It is as simple as that, you train super hard within the 531 framework for 3 weeks and deload on the 4th week. Deloading can be important in allowing the body to fully realise the strength gains you are making which can be blurred by accumulated fatigue and are advisable in the pursuit of strength. That being said we have applied and seen 531 work with great effect by simply stacking two cycles directly on top of one another, deloading after 6 weeks instead of 3. IF you choose to do this you would follow weeks 1-3 as above, recalculate your lifts as explained and start at week 1 with the slightly increased weights.
Can't be bothered to calculate what you will be lifting for each lift each week? There are some great 531 calculators online which you can plug your 1 rep max in to and get every single lift for the 4 week cycle provided. If you choose to do the 6 week cycle without the deload simply add 2.5kg to upper body lifts and 5kg to lower body lifts after the first 3 weeks and plug them back in to the calculator for the next 3-4 weeks of training (You must deload after this!)
Which Split, Assistance, and Nutrition on the 531 Training Programme?
Keep your training split as simple as possible when using the 531 training programme from as little as two days up to four. We have had very good results using a 3 day training split like this. Monday- Squat, Wednesday- Bench, Friday- Deadlift/Press. What assistance work you choose depends entirely on your goal and Jim delves in to this issue in the e-book so check that out for guidance. We advise keeping each day to one main assistance exercise and a couple of higher volume moves which support the target lift of that day. E.G Bench- Row and tricep volume work, Squat- Hamstring and glute assistance, Deadlift and press- Chin ups, and shoulder volume work. The assistance work will differ greatly dependant on your goal but for the aspiring lifter less is sometimes more, use your energy to get stronger on the main lift.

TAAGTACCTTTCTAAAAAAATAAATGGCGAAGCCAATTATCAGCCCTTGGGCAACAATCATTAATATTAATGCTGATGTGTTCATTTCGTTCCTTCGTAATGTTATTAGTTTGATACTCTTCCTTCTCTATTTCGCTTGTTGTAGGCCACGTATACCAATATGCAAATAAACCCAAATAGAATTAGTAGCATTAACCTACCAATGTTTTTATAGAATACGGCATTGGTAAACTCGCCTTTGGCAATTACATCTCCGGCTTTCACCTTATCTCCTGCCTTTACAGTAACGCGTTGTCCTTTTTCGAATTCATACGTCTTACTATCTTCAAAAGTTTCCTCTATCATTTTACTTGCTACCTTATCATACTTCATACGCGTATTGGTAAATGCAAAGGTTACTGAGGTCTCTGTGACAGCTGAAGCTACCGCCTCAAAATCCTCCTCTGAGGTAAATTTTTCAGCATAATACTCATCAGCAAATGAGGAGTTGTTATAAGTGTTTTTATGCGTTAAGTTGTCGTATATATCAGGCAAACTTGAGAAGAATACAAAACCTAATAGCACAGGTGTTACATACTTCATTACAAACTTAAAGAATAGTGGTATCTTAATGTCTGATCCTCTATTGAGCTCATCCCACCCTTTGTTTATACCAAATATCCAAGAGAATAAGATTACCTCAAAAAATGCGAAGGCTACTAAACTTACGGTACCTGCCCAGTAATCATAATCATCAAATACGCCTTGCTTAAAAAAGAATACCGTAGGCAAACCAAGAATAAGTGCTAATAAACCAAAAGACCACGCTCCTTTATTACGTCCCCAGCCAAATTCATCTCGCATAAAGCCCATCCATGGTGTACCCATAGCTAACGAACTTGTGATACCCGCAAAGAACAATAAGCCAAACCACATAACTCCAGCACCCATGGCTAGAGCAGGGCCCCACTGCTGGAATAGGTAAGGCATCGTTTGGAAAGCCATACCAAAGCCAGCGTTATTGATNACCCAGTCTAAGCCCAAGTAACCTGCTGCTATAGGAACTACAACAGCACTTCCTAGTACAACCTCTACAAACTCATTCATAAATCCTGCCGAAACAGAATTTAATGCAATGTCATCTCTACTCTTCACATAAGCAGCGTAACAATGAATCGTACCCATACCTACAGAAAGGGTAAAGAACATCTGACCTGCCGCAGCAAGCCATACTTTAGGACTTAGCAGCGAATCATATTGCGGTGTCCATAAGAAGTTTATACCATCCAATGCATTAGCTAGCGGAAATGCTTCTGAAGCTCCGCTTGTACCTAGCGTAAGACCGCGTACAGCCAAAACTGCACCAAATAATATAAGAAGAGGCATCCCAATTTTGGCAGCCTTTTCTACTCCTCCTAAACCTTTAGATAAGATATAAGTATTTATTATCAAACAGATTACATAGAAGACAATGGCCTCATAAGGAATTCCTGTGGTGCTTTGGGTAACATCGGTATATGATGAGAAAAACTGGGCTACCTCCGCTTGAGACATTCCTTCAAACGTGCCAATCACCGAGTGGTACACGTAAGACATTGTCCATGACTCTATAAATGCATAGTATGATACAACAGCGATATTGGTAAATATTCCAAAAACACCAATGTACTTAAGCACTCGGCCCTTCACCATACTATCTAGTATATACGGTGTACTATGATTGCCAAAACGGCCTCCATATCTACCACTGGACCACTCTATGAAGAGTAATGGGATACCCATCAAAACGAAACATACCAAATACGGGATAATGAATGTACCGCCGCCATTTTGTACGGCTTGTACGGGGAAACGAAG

Nutrition on the 531 training programme isn't covered hugely and depends once again on each individuals goals but if strength is the priority then its as simple as a lot of protein rich foods and enough calories to support your aim of lifting more weight. This being said we have employed 531 while on a caloric deficit with great effect.
The 531 Training Programme
This basic outline of the 531 training programme should give you enough to get started on the road to strength. It may seem extremely simple, and it is! This is what we love about 531, simple principles of strength training in an easy to understand format. If you stick to these principles and record the reps you are hitting on your max out sets then you will get stronger. It will require patience, belief, hard work, and consistency but when did anything worth having not require these?
531 will force you to be accountable and to see if you are getting stronger. And in the strength game, this is essential. Once you have mastered the basic 531 framework there are tons of modifications to make this programme even more effective, we will cover these in another article.
Go lift and always remember, the only way to get stronger is by slowly adding weight to the bar.